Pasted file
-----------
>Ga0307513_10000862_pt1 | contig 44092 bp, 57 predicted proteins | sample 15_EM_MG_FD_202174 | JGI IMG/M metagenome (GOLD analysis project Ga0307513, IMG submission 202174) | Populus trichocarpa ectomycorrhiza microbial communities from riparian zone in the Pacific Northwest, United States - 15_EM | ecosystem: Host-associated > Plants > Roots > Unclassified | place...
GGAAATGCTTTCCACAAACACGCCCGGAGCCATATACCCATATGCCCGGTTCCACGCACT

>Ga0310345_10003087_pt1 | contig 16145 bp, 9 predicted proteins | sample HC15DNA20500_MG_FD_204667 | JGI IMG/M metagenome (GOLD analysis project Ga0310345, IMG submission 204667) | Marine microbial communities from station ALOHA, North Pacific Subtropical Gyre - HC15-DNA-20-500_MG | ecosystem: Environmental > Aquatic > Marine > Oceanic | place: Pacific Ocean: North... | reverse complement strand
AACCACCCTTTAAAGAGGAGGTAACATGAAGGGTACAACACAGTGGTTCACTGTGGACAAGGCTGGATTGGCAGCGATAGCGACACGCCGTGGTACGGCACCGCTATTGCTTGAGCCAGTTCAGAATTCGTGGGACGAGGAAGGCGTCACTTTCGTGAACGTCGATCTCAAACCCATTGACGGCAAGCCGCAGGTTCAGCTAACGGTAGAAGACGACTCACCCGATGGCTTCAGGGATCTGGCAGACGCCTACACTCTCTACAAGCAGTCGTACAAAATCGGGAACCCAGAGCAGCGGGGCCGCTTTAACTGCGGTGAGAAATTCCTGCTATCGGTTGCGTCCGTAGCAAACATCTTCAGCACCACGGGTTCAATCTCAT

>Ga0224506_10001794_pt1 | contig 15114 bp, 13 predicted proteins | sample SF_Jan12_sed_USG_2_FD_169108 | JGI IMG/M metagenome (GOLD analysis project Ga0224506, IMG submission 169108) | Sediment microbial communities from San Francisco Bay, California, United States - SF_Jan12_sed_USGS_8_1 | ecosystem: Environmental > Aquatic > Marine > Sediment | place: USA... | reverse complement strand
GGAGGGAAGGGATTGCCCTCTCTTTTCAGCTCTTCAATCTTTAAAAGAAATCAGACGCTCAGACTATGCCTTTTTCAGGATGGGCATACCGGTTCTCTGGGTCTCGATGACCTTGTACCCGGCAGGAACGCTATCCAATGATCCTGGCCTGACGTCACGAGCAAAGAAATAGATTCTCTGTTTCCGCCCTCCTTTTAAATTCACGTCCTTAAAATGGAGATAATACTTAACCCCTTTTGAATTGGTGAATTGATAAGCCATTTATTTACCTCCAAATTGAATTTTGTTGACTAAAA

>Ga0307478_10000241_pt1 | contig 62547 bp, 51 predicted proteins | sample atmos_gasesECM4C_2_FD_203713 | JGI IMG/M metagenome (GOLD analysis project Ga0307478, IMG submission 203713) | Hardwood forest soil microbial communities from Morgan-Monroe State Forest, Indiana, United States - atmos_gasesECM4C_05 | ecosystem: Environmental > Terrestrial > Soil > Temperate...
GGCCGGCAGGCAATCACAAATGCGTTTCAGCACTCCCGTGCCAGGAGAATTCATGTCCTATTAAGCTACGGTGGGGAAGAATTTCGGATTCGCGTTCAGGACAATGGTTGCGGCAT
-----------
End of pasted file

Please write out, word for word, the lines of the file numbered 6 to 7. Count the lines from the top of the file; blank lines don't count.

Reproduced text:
GGAGGGAAGGGATTGCCCTCTCTTTTCAGCTCTTCAATCTTTAAAAGAAATCAGACGCTCAGACTATGCCTTTTTCAGGATGGGCATACCGGTTCTCTGGGTCTCGATGACCTTGTACCCGGCAGGAACGCTATCCAATGATCCTGGCCTGACGTCACGAGCAAAGAAATAGATTCTCTGTTTCCGCCCTCCTTTTAAATTCACGTCCTTAAAATGGAGATAATACTTAACCCCTTTTGAATTGGTGAATTGATAAGCCATTTATTTACCTCCAAATTGAATTTTGTTGACTAAAA

>Ga0307478_10000241_pt1 | contig 62547 bp, 51 predicted proteins | sample atmos_gasesECM4C_2_FD_203713 | JGI IMG/M metagenome (GOLD analysis project Ga0307478, IMG submission 203713) | Hardwood forest soil microbial communities from Morgan-Monroe State Forest, Indiana, United States - atmos_gasesECM4C_05 | ecosystem: Environmental > Terrestrial > Soil > Temperate...